Effects on Rates and
Credit Practices
Loss of agency status would likely
eliminate these credit subsidies for several
reasons. First, to the extent the System’s
securities no longer had the image of
federal backing, it would have to pay

SPRING 1984

FEDERAL RESERVE BANK OF ST. LOUIS

higher rates to raise loanable funds. Second, proposed
changes in rules that allow commercial banks to use
System securities as collateral for borrowings from the
Federal Reserve would cause a reduction in demand for
System issues. Demand would be reduced further by
rules that would limit the percentage of commercial
bank portfolios that could be held in Farm Credit
System securities. In each case, the proposed
operating rules for the System would reduce its com­
petitive advantage in credit markets and raise the
costs of real estate and short-term operating credit to
farmers.
The interest rate subsidies of the Farm Credit
System also have promoted the trend toward fewer,

but larger, farms. By reducing the cost of capital
relative to labor and other variable inputs, the
System’s lending policies have encouraged farmers to
increase the size of their capital stock. Since efficien­
cies from these capital additions usually are realized on
larger farms, cheaper credit also has been an incentive
to increase indebtedness in efforts to expand the size of
farming operations. These credit practices may be
partly responsible for the recent increase in farm
bankruptcies and the continuing decline in small farm
operations.

—Michael T. Belongia

Farm Debt Outstanding (millions of dollars)

1976
1977
1978
1979
1980
1981
1982
1983

Total
71,734
84,288
97,928
114,957
131,141
146,892
161,938
167,794

Insured
Commercial
Banks
28,585
32,730
35,406
38,516
39,665
41,129
43,960
47,205

Life
Insurance
Companies
7,082
8,251
9,862
11,594
12,717
13,049
12,912
12,678

Cooperative
Farm Credit
System
29,936
34,311
38,337
45,283
54,483
63,478
68,465
68,292

Farmers’
Home
Administration
5,655
6,562
9,621
14,383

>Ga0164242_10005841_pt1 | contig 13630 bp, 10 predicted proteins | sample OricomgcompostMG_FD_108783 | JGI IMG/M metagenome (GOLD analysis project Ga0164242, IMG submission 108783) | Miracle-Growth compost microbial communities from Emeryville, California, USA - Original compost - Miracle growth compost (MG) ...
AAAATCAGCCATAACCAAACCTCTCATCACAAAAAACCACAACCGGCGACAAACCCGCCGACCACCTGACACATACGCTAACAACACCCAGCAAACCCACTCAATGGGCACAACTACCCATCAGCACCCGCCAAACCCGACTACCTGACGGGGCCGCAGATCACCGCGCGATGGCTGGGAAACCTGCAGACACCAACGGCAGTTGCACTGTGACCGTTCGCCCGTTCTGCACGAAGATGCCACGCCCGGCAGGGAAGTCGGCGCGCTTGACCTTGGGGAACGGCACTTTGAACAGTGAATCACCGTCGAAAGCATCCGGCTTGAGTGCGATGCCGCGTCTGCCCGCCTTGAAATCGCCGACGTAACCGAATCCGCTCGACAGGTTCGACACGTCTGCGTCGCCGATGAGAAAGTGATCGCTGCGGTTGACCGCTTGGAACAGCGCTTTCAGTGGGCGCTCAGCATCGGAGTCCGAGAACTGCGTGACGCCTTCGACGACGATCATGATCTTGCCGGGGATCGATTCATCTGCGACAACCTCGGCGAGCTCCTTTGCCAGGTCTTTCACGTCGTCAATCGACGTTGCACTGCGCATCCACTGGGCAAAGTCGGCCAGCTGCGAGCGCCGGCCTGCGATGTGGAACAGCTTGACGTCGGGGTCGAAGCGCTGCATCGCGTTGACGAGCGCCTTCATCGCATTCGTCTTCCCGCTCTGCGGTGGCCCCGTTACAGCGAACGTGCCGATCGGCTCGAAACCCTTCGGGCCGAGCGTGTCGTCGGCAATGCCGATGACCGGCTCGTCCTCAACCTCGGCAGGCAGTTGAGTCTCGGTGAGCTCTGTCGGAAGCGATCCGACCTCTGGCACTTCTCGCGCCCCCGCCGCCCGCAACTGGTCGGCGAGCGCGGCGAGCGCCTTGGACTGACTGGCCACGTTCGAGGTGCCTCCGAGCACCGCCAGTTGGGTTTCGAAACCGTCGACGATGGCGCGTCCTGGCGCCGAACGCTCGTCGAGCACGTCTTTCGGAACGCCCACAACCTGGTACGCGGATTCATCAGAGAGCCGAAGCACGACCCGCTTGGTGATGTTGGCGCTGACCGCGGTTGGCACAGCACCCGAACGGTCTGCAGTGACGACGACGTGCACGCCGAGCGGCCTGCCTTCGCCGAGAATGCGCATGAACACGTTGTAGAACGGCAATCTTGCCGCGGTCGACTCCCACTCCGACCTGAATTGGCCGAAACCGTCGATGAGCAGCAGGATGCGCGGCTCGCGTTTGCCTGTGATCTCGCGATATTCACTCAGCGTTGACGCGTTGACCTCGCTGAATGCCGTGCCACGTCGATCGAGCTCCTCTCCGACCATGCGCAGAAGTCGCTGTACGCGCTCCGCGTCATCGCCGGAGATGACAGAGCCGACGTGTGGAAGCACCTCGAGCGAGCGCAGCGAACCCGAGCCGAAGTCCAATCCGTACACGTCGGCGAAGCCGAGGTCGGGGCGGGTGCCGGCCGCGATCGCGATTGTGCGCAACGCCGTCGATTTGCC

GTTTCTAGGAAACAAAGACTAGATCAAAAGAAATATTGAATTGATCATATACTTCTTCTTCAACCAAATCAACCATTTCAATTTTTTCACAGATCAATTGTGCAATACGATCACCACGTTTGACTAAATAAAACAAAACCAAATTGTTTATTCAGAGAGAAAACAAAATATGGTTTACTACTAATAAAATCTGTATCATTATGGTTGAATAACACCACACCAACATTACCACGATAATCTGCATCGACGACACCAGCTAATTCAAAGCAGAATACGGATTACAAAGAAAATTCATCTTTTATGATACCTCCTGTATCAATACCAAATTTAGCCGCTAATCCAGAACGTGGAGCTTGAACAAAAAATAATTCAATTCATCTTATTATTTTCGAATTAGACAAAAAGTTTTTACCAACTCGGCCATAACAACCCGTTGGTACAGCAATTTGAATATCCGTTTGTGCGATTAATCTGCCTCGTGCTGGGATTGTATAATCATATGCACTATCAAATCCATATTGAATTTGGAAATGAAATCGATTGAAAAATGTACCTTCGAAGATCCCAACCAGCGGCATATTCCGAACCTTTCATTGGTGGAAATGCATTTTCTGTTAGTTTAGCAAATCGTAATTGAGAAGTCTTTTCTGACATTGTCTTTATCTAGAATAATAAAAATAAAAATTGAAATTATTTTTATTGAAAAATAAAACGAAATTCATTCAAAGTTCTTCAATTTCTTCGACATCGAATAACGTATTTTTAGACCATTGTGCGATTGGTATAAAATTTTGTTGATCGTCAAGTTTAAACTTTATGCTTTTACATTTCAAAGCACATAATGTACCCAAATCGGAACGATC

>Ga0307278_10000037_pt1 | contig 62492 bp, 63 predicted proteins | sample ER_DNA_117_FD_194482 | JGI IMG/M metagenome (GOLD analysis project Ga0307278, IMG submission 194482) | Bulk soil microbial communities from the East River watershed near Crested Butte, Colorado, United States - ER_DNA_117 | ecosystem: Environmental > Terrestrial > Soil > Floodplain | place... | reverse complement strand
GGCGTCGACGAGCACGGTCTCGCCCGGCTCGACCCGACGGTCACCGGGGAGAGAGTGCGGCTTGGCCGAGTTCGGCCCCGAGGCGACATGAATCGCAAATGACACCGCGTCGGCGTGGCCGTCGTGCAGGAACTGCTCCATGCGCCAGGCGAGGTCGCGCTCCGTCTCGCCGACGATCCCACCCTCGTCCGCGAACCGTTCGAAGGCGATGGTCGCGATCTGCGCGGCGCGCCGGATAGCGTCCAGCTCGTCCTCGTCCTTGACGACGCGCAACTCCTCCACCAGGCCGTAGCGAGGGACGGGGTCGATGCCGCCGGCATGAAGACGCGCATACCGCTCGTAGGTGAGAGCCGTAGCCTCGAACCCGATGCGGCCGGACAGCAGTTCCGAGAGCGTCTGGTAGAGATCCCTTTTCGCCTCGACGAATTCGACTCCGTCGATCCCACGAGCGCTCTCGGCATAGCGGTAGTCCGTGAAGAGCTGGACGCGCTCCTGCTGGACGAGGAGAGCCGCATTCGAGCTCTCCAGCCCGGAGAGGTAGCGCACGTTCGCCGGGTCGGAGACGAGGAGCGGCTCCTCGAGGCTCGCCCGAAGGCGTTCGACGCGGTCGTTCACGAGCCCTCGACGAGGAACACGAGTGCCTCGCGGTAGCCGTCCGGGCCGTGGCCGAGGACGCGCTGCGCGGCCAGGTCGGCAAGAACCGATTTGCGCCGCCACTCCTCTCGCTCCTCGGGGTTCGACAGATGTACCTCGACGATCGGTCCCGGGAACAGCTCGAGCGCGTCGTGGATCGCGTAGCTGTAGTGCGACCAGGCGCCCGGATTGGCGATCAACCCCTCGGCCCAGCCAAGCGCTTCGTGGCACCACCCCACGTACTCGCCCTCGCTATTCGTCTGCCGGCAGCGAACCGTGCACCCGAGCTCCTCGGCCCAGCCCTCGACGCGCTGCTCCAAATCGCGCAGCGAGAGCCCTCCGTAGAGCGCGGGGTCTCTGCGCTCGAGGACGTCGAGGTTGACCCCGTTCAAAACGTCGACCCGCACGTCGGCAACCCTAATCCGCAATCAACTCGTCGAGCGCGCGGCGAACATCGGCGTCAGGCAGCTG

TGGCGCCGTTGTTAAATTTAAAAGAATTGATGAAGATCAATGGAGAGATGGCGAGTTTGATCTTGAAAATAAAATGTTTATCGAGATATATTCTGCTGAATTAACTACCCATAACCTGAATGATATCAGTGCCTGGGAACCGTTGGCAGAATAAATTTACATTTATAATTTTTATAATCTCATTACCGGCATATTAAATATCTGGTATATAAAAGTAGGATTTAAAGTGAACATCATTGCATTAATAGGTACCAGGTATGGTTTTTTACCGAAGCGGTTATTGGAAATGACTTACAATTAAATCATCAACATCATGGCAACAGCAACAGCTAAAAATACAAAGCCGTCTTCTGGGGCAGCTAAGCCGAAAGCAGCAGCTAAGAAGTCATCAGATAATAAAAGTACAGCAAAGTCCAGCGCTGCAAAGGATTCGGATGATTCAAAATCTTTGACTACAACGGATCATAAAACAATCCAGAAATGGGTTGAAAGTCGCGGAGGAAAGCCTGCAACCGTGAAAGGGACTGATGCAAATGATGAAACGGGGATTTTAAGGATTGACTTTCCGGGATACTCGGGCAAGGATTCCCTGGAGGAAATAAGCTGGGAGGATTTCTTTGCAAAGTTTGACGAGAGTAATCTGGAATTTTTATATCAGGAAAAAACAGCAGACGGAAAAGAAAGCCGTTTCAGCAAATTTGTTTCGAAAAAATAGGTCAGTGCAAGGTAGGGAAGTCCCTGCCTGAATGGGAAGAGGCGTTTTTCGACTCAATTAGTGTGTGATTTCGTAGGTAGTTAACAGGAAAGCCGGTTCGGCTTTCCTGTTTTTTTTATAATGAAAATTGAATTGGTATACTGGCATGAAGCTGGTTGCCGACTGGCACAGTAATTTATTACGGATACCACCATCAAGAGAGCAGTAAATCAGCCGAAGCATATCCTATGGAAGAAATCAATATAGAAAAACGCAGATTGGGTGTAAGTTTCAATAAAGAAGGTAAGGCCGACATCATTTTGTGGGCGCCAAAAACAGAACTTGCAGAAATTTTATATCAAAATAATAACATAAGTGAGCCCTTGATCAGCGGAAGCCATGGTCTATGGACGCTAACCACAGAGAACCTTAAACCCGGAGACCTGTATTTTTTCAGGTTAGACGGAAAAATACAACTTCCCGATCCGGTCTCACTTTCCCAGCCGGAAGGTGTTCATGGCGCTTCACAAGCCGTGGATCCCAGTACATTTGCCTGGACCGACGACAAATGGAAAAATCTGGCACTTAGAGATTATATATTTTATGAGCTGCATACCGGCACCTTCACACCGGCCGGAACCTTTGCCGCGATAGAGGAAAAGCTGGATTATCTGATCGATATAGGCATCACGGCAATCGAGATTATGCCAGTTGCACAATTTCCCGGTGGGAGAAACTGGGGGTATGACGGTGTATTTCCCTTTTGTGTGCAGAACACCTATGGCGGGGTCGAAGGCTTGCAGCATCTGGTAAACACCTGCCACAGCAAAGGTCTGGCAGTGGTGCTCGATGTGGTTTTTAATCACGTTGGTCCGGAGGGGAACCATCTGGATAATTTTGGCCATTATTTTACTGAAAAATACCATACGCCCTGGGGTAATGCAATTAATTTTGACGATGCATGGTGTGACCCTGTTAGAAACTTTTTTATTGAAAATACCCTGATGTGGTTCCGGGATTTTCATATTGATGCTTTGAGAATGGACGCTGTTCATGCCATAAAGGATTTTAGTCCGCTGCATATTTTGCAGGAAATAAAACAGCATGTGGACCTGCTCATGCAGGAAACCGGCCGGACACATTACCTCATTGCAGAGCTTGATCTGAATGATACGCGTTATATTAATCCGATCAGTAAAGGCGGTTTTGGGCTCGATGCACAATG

19,324
23,792
24,896
25,229

Source: Federal Reserve Board
Note: Individual columns may not add due to rounding.

A Comparison of Interest Rates on Farm and Non-farm Loans

1977
2



78

79

80

81

82

83

1984

Commodity
Credit
Corporation
478
2,434
4,703
5,182
4,952
5,445
11,706
14,391

FEDERAL RESERVE BANK OF ST. LOUIS

SPRING 1984

EIGHTH DISTRICT AGRICULTURAL DATA

Percent Change
Prices and Costs1
C O N S U M E R P R IC E IN D E X (% c h a n g e )
N o n fo o d
Food
P R O D U C T IO N C O S T S F O R F A R M E R S (% c h a n g e )
A ll in p u ts
F e rtiliz e r
A g r ic u ltu r a l c h e m ic a ls
F u e ls a n d e n e rg y

D e c.
1 9 83

0.2 %
0.5

Jan.
1984

0 .4 %
2.4

Feb.
1984

0 .3 %
0.9

A v e ra g e
fo r 1 9 8 3

0 .3 %
0.2

Y e a r -T o -D a te 2
1984

S a m e P e rio d
Y ear Ago

0 .7 %
3.3

4 .5 %
4.7

6.1
1.2
0.0
-1 .0

-4 .3
0.0
0.0
0.5

0.3
0.0
0.0
0.7

0.8
-0 .2
0.3
-0 .3

-4 .0
0.0
0.0
1.2

4.1
-2 .4
4.2
0.7

4.1
5.9
2.3

3.1
4.8
0.8

-1 .5
-1 .1
-2 .3

0.9
0.3
1.6

1.6
3.6
- 1.5

7.4
1.6
15.0

FEEDER CATTLE
W h o le s a le p ric e - K a n s a s C ity ($ /cw t.)

$63.65

$65.06

$66.19

$ 63.72

4.0

- 1.7

F E E D E R PIG S
W h o le s a le p ric e - S o. M is s o u ri ($/head)

$27.65

$33.61

$43.49

$ 33.96

57.3

-2 1 .5

P R IC E S R E C E IV E D BY F A R M E R S (% c h a n g e )
A ll p ro d u c ts
L iv e s to c k
C ro p s

B R O IL E R S